How to Choose the Perfect Roof For Your Home

From picking materials, color, style, and everything else in between, it can seem like an overwhelming task to choose the perfect roof for your home. This is truer than it’s ever been because, now more than ever, there are so many different choices to pick from. While this can lead to a seemingly infinite number of choices, there are plenty of roof styles that will work brilliantly for your house.

Whether your goal is to replace the roof of an existing home or you’re designing a new home from scratch, there is an abundance of choice available when it comes to quality roof materials. These include, but are not limited to, clay tiles, composite shingles, asphalt, concrete and wood. The weight of the materials, their cost, and how they must be installed are all factors that will ultimately guide you to the best roof for your needs.

Factors to Consider

When you’re ready to get a roof for your house, there are numerous factors you’ll need to keep in mind:

  • How long will these materials last?
  • Can the material hold up against likely natural disasters?
  • Are the materials recyclable and green?
  • Is there enough slope?
  • Are the materials too heavy for the framing?
  • Does it look good?
  • Do local building codes permit this type of roof?
  • How much does it cost?


Although there are all kinds of roofs nowadays, not all materials work with all styles of roof. The materials you would use on flat roofs would generally not be the same ones that are used on roofs with steep pitches. That’s because tile and slate weigh too much for most houses to handle on their own. When narrowing down your choice of materials, consider the following options:

Asphalt shingle. Due to its very low cost and minimal installation requirements, asphalt shingle remains the most common roof material. It’s also not very heavy, comprised of a mix of fiberglass and asphalt made to feel coarse like sand. Not only is this type of roof inexpensive to build, but they will also last at least 25 years, making them a good choice if cost is the primary factor.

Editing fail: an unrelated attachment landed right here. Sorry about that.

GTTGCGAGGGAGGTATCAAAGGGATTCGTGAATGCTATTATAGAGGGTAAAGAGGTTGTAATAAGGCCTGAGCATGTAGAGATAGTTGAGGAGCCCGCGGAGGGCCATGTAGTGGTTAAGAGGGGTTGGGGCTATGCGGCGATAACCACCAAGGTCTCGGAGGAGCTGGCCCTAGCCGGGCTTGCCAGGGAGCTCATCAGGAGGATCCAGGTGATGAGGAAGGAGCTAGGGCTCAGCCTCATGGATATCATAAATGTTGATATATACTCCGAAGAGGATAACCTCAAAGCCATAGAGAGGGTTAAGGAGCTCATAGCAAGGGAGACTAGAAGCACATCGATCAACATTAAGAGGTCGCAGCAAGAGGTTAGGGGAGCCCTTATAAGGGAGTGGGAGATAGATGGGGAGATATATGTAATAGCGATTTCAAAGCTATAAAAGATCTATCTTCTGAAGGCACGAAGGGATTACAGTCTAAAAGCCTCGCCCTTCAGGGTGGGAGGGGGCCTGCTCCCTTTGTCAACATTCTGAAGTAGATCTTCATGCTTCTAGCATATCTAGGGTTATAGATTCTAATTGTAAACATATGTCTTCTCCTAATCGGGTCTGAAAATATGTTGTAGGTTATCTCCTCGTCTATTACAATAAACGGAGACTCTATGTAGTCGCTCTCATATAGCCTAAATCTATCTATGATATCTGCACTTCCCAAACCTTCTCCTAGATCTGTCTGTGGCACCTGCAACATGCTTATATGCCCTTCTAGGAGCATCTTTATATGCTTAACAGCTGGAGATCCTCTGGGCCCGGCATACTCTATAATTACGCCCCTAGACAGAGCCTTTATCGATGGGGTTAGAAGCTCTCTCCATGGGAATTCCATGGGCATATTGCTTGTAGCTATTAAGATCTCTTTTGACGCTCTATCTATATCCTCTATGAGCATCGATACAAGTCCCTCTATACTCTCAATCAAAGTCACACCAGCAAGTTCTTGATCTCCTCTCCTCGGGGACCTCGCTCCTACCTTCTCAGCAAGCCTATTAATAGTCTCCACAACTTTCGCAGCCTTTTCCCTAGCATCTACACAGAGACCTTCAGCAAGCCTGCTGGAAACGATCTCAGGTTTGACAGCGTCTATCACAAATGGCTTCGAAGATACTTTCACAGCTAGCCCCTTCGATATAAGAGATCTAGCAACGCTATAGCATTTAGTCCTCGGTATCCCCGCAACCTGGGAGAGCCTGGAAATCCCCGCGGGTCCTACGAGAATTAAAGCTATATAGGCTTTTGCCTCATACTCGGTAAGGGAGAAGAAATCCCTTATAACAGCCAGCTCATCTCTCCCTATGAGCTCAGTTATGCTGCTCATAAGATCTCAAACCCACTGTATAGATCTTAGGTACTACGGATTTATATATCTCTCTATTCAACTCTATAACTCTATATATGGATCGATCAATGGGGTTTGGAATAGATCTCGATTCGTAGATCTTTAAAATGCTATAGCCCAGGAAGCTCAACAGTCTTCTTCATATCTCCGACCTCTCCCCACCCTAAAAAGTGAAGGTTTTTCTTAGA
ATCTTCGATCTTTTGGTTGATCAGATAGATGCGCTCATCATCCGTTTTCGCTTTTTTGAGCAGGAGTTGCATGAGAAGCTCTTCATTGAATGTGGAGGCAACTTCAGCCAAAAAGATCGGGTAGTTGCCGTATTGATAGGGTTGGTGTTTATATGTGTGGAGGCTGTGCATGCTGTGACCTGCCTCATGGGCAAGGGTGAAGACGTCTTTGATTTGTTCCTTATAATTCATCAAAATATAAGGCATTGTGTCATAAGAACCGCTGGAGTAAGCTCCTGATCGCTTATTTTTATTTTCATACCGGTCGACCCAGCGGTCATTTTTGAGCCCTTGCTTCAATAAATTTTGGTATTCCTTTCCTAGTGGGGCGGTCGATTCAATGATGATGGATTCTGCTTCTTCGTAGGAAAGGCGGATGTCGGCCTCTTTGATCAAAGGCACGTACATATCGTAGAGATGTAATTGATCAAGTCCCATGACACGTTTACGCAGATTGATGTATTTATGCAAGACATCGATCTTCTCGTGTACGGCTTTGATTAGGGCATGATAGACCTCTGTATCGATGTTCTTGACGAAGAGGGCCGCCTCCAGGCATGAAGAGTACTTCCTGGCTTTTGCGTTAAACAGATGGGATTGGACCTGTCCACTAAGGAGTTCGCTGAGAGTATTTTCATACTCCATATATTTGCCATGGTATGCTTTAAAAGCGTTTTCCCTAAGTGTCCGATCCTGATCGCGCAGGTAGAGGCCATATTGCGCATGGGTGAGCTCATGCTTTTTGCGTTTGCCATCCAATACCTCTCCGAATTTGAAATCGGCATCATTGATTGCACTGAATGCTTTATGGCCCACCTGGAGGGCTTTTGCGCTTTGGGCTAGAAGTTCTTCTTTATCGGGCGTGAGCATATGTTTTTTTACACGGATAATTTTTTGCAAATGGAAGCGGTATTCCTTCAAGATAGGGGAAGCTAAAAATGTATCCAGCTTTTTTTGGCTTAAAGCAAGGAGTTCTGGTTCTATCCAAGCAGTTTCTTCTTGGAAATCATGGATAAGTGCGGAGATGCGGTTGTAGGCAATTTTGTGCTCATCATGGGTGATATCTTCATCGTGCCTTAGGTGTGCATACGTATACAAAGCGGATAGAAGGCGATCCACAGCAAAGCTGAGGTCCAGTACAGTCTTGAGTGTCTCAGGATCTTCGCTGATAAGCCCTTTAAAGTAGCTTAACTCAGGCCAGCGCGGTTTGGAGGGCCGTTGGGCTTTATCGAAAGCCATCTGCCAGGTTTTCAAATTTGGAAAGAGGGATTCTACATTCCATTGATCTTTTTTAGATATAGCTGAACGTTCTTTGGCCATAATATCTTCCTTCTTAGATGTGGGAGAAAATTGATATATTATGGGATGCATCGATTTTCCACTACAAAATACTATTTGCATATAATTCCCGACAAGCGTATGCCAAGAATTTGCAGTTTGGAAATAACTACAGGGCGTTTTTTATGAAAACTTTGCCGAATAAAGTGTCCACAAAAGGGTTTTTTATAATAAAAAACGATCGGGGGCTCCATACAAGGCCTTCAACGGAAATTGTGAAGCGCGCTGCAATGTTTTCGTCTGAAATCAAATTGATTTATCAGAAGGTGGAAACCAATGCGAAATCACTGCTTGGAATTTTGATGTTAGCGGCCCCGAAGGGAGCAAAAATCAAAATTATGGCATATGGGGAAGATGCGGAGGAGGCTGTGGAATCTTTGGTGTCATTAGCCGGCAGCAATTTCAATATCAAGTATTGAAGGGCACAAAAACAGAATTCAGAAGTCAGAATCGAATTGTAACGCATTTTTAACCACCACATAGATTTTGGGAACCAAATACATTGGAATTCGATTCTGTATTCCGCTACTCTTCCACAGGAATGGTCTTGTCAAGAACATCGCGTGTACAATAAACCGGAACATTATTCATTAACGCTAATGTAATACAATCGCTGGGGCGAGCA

Wood. For hundreds of years, houses had wooden roofs, and many continue to do so where it’s still legal; certain areas in the country enforce fire codes that no longer permit wood for use as a roof, so it’s important to check your local building code. When wood can be used, it often comes down to a choice between southern pine, cedar or redwood. Like shingles, wooden roofs can live at least 25 years, but they’ll come at about twice the cost.

Metal. If money isn’t one of your bigger concerns, you will find success with metal roofs. Often, contractors rely on durable types like copper with asphalt, standalone copper, aluminum, lead, and steel. “With an exception for copper/asphalt and lead, most of these materials are soldered together as long sheets of metal, and with copper/asphalt and lead, shingles are the best option,” said 1st Coast Metal Roofing Supply.

Cement and Tile. These are expensive, durable, heavy materials. Depending on the type of tile, you can also enjoy the benefits of a naturally cool roof, such as lower energy bills and a more comfortable interior with less effort.

Slate. A very durable material, slate is one of the strongest choices of roof material. They’re not all the same, however; there are quarries throughout the United States, but the best quality slate will easily outlast the materials used to install it into place. In fact, it’s common practice to recycle 100-plus-year-old slate as a roof expected to withstand the elements for another 100 years. Of course, this comes at two costs: a heavy cost-per-square and a heavy weight.


When roofing a house, be sure to consider two types of warranties. A warranty from the manufacturer will insure you for any defects that may exist in the materials. The roofing contractor may also offer their own warranty to coverage problems that occur due to bad installation.

Of course, the warranty is only as good as the company that offers it, so do your research on the company’s history and stick with one that has happy clients and plenty of financial resources to honor its warranties.